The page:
Let $f:\mathbb{R}^n\to\mathbb{R}$ be a twice continuously differentiable function such that $f(tX)=t^2f(X)$ for all $X\in\mathbb{R}$. Show that $f$ is a quadratic form.(You need some formulas of calculus in several variables to do this.)

Quadratic form definition:

Let $V$ be a finite dimensional space over the field $K$. Let $g=\langle ,\rangle$ be a symmetric bilinear form on $V$. By the quadratic form determined by $g$, we shall mean a function:

$f:V\to K$

such that $f(v)=g(v,v)=\langle v,v\rangle$

I think I need to get a bilinear form and prove $f$ fulfils its properties. I have the following formula $g(x,y)=\frac{1}{2}(f(x+y)-f(x)-f(y))$, and it is clear $g(x,x)=f(x)$.


How am I supposed to prove this theorem?


2 Answers 2



Let's take derivatives with respect to $t$. We denote by $D_i$ the derivative with respect to $x_i$.

On the right-hand side the derivative is $2tf(x)$ since $f(x)$ is just a constant with respect to $t$. On the left-hand side we need to apply the chain rule in several variables. $D_t(f(tx))=\sum_i D_t(tx_i)(D_if)(tx)=\sum_ix_i(D_if)(tx)$.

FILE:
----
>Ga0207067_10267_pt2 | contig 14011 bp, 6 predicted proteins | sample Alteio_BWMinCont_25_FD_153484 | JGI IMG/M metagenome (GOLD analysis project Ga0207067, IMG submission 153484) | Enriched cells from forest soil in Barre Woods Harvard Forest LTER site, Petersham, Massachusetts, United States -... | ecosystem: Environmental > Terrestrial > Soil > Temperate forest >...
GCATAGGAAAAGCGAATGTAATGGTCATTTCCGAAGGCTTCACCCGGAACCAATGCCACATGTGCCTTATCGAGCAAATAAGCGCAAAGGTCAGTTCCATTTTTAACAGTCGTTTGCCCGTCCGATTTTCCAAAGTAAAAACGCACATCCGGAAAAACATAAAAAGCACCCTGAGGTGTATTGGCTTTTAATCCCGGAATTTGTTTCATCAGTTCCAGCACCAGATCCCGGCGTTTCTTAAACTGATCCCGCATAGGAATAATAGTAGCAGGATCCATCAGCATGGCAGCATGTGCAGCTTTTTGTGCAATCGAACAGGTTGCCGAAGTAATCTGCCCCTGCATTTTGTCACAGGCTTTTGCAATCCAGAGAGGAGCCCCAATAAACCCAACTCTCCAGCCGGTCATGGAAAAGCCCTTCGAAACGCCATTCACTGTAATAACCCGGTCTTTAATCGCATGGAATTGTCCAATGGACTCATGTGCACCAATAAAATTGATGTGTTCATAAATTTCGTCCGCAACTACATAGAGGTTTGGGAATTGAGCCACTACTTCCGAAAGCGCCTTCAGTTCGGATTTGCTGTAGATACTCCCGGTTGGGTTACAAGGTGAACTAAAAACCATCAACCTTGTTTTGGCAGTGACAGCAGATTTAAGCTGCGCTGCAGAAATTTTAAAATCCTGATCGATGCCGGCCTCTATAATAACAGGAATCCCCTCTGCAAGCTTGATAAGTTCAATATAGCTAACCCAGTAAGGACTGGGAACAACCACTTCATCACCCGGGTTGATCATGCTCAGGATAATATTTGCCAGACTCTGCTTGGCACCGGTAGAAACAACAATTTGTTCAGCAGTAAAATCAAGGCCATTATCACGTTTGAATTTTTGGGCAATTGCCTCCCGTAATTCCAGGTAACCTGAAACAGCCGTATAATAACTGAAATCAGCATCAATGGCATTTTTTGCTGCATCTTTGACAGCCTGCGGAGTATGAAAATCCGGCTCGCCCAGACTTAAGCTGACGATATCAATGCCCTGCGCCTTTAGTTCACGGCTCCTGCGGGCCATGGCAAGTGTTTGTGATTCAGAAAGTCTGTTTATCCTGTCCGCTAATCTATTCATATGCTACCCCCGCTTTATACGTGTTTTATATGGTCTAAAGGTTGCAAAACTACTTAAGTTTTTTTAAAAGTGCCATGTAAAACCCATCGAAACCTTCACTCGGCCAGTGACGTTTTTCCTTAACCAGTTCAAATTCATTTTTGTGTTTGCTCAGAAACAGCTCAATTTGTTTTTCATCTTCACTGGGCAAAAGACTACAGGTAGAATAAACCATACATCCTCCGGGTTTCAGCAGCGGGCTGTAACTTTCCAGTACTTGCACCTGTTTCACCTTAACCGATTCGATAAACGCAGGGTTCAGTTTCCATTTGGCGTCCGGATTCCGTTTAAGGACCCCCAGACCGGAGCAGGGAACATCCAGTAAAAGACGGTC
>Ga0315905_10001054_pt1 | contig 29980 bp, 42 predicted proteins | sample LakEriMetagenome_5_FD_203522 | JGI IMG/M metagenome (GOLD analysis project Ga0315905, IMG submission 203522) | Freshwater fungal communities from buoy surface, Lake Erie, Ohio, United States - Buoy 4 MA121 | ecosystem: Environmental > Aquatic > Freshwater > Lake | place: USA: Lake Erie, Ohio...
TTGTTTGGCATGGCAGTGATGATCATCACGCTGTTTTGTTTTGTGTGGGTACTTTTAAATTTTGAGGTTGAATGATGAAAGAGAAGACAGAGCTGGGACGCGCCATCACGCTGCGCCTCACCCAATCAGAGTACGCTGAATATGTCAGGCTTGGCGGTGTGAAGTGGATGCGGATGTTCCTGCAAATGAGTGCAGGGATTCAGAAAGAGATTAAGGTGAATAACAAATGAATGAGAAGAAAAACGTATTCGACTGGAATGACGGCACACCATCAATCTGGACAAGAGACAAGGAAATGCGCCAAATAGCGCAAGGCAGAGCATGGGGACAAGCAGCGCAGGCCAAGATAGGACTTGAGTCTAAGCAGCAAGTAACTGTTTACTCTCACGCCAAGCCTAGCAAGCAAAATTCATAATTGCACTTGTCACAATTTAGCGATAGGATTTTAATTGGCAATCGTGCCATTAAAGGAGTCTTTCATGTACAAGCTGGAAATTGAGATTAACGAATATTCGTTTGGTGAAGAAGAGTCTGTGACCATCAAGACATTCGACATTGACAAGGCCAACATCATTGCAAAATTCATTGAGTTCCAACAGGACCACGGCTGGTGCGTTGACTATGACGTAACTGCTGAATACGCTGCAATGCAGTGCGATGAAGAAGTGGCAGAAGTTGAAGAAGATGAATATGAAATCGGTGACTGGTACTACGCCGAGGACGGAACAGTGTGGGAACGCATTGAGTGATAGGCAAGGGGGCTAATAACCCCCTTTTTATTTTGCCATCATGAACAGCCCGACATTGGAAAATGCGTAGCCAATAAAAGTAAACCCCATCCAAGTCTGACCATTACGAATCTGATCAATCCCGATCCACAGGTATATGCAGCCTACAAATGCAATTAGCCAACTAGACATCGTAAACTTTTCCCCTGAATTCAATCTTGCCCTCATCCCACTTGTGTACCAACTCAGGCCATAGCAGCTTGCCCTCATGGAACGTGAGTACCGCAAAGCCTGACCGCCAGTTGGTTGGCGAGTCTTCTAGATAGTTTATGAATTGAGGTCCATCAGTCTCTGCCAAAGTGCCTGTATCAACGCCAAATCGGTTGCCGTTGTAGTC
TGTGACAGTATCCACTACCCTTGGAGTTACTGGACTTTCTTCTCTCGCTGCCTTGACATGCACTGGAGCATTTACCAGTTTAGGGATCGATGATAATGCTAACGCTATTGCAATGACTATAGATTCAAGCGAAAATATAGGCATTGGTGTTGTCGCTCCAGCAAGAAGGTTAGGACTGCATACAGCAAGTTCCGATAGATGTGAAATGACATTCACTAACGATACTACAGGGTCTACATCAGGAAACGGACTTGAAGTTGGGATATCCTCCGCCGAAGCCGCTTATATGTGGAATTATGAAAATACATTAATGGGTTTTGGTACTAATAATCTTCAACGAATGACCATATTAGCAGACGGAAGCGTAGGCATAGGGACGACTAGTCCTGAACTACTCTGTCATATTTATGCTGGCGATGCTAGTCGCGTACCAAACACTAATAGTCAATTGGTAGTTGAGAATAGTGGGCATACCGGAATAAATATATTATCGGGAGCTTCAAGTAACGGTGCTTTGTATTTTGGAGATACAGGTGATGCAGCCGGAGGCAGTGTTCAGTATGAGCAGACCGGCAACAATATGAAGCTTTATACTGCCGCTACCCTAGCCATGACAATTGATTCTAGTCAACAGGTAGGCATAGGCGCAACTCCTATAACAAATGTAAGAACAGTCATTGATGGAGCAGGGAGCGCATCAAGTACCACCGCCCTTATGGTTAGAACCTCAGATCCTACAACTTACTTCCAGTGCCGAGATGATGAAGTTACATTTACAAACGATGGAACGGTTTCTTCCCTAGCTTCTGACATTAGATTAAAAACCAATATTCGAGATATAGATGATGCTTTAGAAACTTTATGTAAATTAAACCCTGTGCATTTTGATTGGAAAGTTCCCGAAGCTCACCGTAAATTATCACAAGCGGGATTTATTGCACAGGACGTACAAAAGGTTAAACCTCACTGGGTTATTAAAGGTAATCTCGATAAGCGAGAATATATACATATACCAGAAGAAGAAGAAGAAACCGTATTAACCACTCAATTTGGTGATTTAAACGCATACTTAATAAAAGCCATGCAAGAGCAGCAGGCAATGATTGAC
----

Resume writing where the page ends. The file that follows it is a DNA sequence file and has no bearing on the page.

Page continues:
$\sum_i x_i(D_if)(tx)=2tf(x)$

and again


Now put $t=0$.

This means that $f(x)=\sum_{i,j}C_{i,j}x_ix_j$, where $C_{i,j}=\frac{1}{2}(D_{i,j}f)(0)$.

  • $\begingroup$ I am sorry but could you be more explicit in your terminology please? $\endgroup$ Jul 27, 2017 at 20:51
  • $\begingroup$ @PedroGomes Sure. Which part? $\endgroup$
    – Hellen
    Jul 27, 2017 at 20:51
  • $\begingroup$ I am not understanding what you are doing here $\sum_i x_i(D_if)(tx)=2tf(x)$ $\endgroup$ Jul 27, 2017 at 20:53
  • $\begingroup$ @PedroGomes Added a paragraph. It is just derivative with respect to $t$. You need to use chain rule in several variables to get the left-hand side. $\endgroup$
    – Hellen
    Jul 27, 2017 at 21:02
  • $\begingroup$ Thanks a lot! I got it! $\endgroup$ Jul 27, 2017 at 21:04

Fix $x$ any point in $\mathbb{R}^n$. We have that $g(t)=f(tx)-t^2f(x)$ is constant. Hence, $g''(t)=0$ for all $t$.

Computing, we have that $$0=g''(t)=\langle \mathrm{(Hess}_{tx} f)\cdot x, x\rangle-2f(x)$$ for all $t \in \mathbb{R}$. Taking $t=0$ yields that $$0=\langle \mathrm{(Hess}_{0} f)\cdot x, x\rangle-2f(x),$$ which implies $$f(x)=\frac{1}{2}\langle \mathrm{(Hess}_{0} f)\cdot x, x\rangle.$$ Since $x$ is arbitrary, we have the result.


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